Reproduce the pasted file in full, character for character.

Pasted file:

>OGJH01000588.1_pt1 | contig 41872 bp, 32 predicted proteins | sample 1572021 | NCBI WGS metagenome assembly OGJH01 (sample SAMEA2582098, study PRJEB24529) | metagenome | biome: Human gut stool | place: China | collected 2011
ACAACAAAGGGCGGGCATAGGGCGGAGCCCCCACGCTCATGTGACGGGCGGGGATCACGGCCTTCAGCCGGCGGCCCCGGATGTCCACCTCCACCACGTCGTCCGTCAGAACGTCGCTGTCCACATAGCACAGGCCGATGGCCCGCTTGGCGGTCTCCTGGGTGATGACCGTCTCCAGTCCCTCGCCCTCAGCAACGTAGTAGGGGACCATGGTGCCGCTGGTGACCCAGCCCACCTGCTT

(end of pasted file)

>OGJH01000588.1_pt1 | contig 41872 bp, 32 predicted proteins | sample 1572021 | NCBI WGS metagenome assembly OGJH01 (sample SAMEA2582098, study PRJEB24529) | metagenome | biome: Human gut stool | place: China | collected 2011
ACAACAAAGGGCGGGCATAGGGCGGAGCCCCCACGCTCATGTGACGGGCGGGGATCACGGCCTTCAGCCGGCGGCCCCGGATGTCCACCTCCACCACGTCGTCCGTCAGAACGTCGCTGTCCACATAGCACAGGCCGATGGCCCGCTTGGCGGTCTCCTGGGTGATGACCGTCTCCAGTCCCTCGCCCTCAGCAACGTAGTAGGGGACCATGGTGCCGCTGGTGACCCAGCCCACCTGCTT